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Doctrines & Morals
 
 
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THE CHURCH IN HER POSITIVITY

Where did any of us receive our Faith if not from the Church? If that is the case we have to cultivate the eyes of love to understand the Church rightly. Without love we can see nothing positive apart from concentrating on dark little spots. Recently, there have been a lot of criticisms due to the revelations that a prominent U. S Cardinal Theodore McCarrick sexually abused and harassed his adult seminarians exposing egregious abuse of power on both sides of Atlantic; that "nuns too have been abused in Europe, Africa, South America and Asia, demonstrating that the problem is global and pervasive, thanks to the sisters' second-class status in the Church and their ingrained subservient" (Nicole Winfield and Rodney Muhumuza, Associate Press - AP). Surely, this news is damaging the image of the Church. But should the Church as a whole be condemned for good? It is important to acknowledge the blind spots and correct them accordingly, of which Pope Francis and other leaders of the Church do not take it for granted. However, the positivity of the Church should not be pushed aside because of all this. That will be lack of objectivity, lack of love for the Church which is not blind.

If anyone embarks on the adventure of love they have no need to shut their eyes to the darkness of scandals in the Church; but they will discover too that there is more to the Church than just dark spots. They will discover that besides the history of scandals in the Church there is a history too of liberating grace which throughout all the centuries has been kept fruitfully alive in major figures like Augustine, Benedict, Francis of Assisi, Dominic, Catherine of Siena, Ignatius of Loyola (whose Memorial we celebrate on July 31), Teresa of Avila, Vincent de Paul, John Bosco, John XXIII, Mother Teresa, John Paul II, Chiara Lubich and Jean Vanier. They will  find  that  the Church has carried down the corridors of history a lighted torch that can never be extinguished nor ignored.

Think too, besides the charity, of the civilisation and culture that Christianity initiated and the ideas of freedom and tolerance and human dignity and human rights that the Christian Church has promoted and defended. The beauty, likewise, that has been engendered at the impulse of the Gospel of Jesus Christ and which is still manifest today in many incomparable works of art, provides another witness to the truth.

Anything that is able to express itself so, cannot be wholly dark. The beauty of the great Cathedrals and medieval architecture, the beauty of the music such as Gregorian Chant that has grown up around the faith, the exquisite dignity of the church's liturgy, most of all the reality of festival - a reality that humanity cannot contrive for itself, but only be given - the transmutation of the year into the Christian Year, in which the past and the present, time and eternity intermingle, all of this cannot be merely a meaningless accident. Libraries, museums, even the origin of the university systems of the West can be traced to the Church of Rome. As St. Thomas Aquinas said: "Beauty is the radiance that shines out from truth. In culture, literature, art and learning, it is only fair to say that, despite some moral failures, the Roman Catholic Church has excelled. Indeed, what would this world have been without the Church?"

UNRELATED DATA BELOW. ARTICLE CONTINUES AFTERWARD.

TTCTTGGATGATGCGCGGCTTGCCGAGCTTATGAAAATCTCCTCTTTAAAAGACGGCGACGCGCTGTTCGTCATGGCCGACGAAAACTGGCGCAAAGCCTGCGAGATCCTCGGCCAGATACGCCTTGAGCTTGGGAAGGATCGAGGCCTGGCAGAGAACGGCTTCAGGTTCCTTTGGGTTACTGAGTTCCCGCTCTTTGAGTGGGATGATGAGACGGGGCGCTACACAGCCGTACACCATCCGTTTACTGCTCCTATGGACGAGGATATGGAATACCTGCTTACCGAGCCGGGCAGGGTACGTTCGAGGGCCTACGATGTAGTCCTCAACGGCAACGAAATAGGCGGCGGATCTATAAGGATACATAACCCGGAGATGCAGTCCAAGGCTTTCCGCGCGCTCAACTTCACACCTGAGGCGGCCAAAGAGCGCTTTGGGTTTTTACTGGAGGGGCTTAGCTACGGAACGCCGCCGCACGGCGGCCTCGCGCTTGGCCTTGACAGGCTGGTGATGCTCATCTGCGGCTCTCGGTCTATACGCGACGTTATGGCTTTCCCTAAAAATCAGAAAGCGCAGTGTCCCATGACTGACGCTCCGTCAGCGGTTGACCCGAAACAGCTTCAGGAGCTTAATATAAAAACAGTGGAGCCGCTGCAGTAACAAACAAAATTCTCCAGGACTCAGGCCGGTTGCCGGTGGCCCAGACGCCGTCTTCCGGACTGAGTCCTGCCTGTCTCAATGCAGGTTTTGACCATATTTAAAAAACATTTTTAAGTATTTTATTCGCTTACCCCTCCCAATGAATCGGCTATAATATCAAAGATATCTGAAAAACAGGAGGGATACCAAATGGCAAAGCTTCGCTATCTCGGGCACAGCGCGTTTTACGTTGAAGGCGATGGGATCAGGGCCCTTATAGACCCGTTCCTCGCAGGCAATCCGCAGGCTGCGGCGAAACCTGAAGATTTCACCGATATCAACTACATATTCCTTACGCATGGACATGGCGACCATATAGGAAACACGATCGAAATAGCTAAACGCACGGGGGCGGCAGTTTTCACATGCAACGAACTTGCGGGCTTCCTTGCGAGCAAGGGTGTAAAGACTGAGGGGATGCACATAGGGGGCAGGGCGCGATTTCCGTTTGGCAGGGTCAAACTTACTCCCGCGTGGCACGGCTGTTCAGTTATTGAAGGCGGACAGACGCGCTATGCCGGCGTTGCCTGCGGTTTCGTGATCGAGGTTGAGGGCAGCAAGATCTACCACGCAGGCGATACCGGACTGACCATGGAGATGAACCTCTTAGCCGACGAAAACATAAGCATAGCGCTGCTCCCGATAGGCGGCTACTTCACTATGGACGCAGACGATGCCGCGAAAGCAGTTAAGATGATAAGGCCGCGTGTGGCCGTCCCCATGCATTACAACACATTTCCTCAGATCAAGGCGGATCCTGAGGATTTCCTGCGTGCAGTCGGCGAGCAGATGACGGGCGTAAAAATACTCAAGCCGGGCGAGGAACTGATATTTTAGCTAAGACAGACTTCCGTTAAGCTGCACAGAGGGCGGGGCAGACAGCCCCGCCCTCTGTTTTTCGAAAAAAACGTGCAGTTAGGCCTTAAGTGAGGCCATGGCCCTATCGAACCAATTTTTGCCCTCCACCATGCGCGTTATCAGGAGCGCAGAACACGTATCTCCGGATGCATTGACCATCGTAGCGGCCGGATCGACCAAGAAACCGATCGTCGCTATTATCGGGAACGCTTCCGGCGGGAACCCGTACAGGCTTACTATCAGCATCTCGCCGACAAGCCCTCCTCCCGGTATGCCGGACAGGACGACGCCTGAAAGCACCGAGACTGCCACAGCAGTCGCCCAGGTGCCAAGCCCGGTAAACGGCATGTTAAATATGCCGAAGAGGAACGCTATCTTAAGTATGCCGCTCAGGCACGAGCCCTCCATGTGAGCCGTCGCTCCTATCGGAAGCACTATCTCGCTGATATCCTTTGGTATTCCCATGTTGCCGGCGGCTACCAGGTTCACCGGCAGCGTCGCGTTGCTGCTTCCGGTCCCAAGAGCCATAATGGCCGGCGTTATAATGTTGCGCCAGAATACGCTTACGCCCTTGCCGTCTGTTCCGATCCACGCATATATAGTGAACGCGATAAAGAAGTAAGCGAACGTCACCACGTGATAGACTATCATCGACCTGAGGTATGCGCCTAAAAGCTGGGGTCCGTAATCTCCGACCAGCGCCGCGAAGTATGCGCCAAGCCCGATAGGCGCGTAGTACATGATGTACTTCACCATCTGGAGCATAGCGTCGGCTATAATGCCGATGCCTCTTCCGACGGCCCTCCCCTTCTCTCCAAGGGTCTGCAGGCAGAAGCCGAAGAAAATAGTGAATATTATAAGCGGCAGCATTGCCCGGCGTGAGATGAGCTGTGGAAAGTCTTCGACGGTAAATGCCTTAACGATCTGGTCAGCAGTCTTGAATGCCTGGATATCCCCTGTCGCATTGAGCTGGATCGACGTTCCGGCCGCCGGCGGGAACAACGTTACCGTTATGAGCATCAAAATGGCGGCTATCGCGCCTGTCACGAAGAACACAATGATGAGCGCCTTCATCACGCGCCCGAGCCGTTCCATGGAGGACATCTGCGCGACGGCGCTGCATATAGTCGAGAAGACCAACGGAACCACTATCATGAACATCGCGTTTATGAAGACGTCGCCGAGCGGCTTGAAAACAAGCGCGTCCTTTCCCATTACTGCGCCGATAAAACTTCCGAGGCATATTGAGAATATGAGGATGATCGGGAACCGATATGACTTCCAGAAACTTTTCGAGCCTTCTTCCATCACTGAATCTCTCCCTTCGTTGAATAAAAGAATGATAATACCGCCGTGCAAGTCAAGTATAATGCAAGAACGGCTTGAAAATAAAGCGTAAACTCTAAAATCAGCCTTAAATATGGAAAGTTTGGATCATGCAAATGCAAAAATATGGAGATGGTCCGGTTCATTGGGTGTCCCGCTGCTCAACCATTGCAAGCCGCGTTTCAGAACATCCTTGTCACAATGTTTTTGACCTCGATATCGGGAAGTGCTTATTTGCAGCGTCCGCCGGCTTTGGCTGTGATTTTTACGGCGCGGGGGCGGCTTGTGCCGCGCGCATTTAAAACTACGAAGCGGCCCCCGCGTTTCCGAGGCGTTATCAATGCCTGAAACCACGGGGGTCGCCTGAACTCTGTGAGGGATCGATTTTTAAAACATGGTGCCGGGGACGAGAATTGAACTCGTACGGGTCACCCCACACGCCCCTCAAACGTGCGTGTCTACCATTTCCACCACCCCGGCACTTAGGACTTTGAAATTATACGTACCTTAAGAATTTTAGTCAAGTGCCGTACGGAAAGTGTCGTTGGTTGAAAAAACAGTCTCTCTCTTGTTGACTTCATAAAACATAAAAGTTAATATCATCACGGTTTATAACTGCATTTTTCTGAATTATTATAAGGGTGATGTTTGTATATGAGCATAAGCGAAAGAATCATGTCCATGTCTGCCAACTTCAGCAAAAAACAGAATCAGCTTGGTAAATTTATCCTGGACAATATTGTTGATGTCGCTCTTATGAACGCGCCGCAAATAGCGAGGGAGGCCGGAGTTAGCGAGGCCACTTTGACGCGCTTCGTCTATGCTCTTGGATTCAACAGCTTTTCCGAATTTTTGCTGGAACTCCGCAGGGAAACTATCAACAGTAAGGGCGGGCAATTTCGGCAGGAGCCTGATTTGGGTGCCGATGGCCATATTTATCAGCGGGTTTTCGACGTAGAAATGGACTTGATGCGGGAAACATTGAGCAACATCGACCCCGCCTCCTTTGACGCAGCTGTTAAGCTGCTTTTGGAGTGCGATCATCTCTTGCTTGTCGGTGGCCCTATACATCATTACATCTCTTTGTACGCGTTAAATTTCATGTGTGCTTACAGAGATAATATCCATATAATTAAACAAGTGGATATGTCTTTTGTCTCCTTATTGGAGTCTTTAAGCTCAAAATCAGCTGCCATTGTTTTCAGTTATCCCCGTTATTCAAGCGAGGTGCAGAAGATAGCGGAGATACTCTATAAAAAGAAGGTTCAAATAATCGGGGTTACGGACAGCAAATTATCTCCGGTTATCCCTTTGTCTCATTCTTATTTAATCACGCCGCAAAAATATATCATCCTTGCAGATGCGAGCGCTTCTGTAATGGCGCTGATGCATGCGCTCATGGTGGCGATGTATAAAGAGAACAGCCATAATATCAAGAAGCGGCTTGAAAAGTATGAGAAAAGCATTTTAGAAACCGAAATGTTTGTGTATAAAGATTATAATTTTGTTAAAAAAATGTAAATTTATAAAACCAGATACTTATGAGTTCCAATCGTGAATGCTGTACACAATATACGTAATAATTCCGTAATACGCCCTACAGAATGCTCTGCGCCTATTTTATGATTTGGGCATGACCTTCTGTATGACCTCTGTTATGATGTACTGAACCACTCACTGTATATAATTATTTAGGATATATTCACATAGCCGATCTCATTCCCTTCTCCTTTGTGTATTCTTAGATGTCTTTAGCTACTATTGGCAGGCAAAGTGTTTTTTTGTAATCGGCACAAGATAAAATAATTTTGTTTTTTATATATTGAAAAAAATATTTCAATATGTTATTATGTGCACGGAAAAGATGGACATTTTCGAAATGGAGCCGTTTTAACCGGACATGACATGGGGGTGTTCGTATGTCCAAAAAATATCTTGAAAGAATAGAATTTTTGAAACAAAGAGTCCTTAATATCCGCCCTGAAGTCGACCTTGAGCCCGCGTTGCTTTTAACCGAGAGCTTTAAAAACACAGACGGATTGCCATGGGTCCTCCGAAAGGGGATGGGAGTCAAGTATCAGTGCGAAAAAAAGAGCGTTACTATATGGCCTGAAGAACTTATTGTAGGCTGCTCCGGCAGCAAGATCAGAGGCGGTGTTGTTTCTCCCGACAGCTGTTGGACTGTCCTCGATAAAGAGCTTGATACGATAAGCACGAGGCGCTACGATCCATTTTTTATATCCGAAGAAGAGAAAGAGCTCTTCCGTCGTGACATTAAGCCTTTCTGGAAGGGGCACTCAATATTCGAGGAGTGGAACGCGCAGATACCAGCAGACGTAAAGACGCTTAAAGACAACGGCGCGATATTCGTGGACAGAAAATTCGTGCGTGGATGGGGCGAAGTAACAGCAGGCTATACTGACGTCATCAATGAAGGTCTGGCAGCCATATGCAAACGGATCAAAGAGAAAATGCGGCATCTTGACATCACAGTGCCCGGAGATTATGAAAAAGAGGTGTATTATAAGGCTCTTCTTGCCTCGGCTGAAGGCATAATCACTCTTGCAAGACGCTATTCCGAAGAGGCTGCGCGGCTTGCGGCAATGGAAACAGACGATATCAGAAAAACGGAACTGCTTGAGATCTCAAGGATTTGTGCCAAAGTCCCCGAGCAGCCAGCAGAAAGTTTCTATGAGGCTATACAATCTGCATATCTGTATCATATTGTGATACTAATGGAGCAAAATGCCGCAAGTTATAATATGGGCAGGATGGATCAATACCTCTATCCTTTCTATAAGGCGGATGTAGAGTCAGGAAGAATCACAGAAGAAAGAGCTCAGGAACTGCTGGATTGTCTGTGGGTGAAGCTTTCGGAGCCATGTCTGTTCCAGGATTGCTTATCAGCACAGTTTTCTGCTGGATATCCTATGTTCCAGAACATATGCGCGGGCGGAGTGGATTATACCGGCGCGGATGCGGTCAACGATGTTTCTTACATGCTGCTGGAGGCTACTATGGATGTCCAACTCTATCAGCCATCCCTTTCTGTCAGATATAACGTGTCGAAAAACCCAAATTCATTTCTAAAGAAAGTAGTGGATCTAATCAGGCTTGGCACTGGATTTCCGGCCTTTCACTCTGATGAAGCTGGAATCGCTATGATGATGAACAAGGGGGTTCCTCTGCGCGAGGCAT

We can learn a lot from the following 'food for thought' on how many of us see and judge situations which we encounter from negative or subjective point of view out of little blind spots. "One day, a school teacher wrote on the board the following: 9x1=7; 9x2=18; 9x3=27; 9x4=36; 9x5=45; 9x6=54; 9x7=63; 9x8=72; 9x9=81; 9x10=90. When he was done, he looked back at the students and they were all laughing at him because of the first equation which was wrong. Then, the teacher said the following: 'I wrote the first equation wrong on purpose, because I wanted you to learn something important. This was for you to know how the world out there will TREAT you! You can see that I wrote the RIGHT thing nine times, but none of you congratulated me for it. But you all laughed and criticised me because of one wrong thing I did'" (from whatsApp). The world will never appreciate the good one does a million times, but will criticise the one wrong thing one does. The Church will continue to learn from the mistakes she does but also correct them accordingly; but will always rise above all criticisms in order to maintain her positivity in objectivity!

 


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